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Having words with Greg Dollarhyde, chief executive, Zoe’s Kitchen

Having words with Greg Dollarhyde, chief executive, Zoe’s Kitchen

A37-year veteran of the foodservice industry, Greg Dollarhyde took on the roles of president and chief executive at Zoe’s Kitchen, a 21-unit fast-casual chain, in December. Based in Birmingham, Ala., Zoe’s Kitchen offers Mediterranean-inspired sandwiches, pitas, salads and soups. Dollarhyde says he has been a proponent of what he calls, “good food fast” since the mid-1990s, when he worked at Baja Fresh, which he is credited with growing from about 40 locations to more than 200 units before selling the Mexican fast-casual chain to Wendy’s. Dollarhyde became involved with Zoe’s in November 2007 after he and Brentwood Associates, a Los Angeles-based private-equity firm, made an undisclosed investment in the chain.

What makes Zoe’s Kitchen such an attractive chain for you as an executive?

On a conceptual basis, what I really enjoy about Zoe’s is that it is clean, fresh food. I have been a clean, fresh food fan for a while, back when we were doing Baja. That was about taking Mexican to clean, fresh flavors. Same thing here at Zoe’s. Clean, fresh, no tricks, no stabilizers, no chemicals; it is really straight, right-at-you food, and very tasty and flavorful to eat. When you can combine clean, fresh and savory, I think that is a winner in the fast-casual market.

What category does Zoe’s menu fall under?

The concept is Mediterranean-inspired. It’s not designed to be Greek, which I think gives the concept a lot of umbrella to go forward, to develop menu items from that part of the world, whether it be lamb tagine sandwiches from Morocco, or whether it is Italian, Spanish or Greek. People like those flavors. They’re captivating, they’re memorable and they are clean. When you get done eating, you don’t feel full like you have eaten a bunch of fried food or something.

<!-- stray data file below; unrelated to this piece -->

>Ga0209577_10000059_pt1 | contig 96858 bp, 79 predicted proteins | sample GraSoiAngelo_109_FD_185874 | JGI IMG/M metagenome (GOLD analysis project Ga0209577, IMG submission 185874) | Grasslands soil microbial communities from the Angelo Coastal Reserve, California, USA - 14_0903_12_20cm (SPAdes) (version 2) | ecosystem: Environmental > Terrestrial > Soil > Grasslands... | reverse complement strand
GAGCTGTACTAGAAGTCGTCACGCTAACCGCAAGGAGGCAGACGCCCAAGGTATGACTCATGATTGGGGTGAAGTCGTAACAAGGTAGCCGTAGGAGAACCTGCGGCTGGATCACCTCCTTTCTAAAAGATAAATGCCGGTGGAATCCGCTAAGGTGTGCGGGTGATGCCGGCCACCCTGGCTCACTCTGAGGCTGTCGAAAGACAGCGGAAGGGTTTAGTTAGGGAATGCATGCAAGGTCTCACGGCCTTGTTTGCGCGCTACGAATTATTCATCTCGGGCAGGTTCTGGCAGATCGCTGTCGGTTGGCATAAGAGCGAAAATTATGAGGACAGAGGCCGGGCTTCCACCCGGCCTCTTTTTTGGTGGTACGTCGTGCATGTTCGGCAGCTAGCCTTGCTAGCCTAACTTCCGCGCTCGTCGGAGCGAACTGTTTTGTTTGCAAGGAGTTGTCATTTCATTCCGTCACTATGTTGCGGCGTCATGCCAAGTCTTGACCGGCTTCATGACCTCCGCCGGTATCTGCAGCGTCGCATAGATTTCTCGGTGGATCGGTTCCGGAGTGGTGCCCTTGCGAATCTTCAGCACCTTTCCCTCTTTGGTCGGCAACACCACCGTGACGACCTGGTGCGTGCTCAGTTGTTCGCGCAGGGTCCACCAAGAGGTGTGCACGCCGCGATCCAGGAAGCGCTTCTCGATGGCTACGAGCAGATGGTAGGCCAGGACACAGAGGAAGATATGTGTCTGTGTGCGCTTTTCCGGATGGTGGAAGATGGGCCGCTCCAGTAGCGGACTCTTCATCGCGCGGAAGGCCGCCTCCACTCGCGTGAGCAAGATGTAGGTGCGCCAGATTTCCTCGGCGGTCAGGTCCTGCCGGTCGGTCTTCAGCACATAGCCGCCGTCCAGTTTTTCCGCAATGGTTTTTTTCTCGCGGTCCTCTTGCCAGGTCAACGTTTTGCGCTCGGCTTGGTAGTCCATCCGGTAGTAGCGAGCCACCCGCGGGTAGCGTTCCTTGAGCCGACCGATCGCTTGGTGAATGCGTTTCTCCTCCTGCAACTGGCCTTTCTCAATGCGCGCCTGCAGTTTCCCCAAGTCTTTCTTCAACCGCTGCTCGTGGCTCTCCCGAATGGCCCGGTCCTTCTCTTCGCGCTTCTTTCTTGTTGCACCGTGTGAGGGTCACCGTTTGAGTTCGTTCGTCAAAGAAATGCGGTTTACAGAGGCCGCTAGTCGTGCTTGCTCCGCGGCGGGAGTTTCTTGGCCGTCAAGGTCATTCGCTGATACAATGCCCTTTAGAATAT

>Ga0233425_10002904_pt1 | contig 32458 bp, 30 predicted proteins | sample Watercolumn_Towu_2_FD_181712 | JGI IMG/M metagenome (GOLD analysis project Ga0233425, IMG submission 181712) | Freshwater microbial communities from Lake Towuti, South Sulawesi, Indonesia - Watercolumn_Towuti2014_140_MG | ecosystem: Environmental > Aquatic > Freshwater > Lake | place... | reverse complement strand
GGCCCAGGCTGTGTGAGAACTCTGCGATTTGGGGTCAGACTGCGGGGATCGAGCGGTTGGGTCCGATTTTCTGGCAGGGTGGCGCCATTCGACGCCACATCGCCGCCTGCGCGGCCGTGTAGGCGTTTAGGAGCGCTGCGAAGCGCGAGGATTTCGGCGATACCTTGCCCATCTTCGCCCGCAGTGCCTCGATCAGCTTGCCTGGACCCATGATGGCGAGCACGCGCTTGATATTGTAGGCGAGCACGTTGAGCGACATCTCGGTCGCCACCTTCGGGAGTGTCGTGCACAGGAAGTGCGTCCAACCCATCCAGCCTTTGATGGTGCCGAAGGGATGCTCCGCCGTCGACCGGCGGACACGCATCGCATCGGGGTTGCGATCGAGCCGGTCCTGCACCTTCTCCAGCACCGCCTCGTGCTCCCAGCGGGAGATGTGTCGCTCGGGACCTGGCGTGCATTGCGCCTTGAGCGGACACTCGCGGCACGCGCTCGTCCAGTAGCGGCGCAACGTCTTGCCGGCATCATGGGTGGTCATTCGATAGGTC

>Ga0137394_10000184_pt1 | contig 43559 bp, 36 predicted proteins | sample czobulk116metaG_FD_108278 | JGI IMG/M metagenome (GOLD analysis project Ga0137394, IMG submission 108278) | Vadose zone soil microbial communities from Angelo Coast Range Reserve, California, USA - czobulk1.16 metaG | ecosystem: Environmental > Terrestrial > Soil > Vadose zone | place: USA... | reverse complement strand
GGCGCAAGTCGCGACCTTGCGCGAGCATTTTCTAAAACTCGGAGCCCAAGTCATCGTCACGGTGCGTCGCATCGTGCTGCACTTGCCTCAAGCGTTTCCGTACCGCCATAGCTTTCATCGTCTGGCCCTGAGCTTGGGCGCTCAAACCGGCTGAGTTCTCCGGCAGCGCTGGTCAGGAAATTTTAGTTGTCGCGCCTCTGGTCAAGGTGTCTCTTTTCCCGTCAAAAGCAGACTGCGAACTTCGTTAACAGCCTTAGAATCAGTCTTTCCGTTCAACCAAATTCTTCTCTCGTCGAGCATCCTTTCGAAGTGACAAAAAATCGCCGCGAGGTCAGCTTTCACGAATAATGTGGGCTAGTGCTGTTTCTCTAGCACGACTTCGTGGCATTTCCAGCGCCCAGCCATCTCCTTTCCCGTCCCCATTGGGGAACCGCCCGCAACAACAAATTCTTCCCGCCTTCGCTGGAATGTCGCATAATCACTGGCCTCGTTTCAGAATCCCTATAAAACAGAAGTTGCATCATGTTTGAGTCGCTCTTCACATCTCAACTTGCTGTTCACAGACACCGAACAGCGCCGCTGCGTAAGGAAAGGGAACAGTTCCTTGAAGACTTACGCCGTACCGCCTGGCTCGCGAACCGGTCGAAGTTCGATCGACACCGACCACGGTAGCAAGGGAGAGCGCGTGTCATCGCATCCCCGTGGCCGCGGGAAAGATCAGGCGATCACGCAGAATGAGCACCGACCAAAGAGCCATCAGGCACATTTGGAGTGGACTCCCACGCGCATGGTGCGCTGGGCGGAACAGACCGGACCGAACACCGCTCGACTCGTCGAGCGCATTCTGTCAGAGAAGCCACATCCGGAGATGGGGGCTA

HOMETOWN: Malibu, Calif.EDUCATION: bachelor of science, Cornell University’s School of Hotel Administration

Also, the look of the restaurant is very pleasing to women.

Are you targeting the female diner?

Well, there is research that I think I have read in Nation’s Restaurant News that says 65 percent of all decisions to go out to eat are made by women. There are plenty of chains out there that are going after the 18-to-35-year-old male. The part of the industry that is not as well staked out is what is attractive to women. That is where we are coming from. We are not trying to be a ladies’ lunch place, but to be friendly and attractive to women—women who bring children and women who bring other women.

In this economy, what are the advantages of being in a fast-casual niche versus some of the others?

Well, in 1996 or 1997, I was running around the industry talking about “good food fast” before it was called fast casual and about what made “good food fast” work. The reason I got involved with Baja in the late ‘90s was for exactly that reason—because fast casual had a lot of these attributes. It was quick enough. It is customizable. That is big plus.

There is no tipping. The environments are much more upscale than fast food, and therefore, the food was fresh, with more made-to-order food. Those attributes really made for a distinct advantage against the casual-theme operator.

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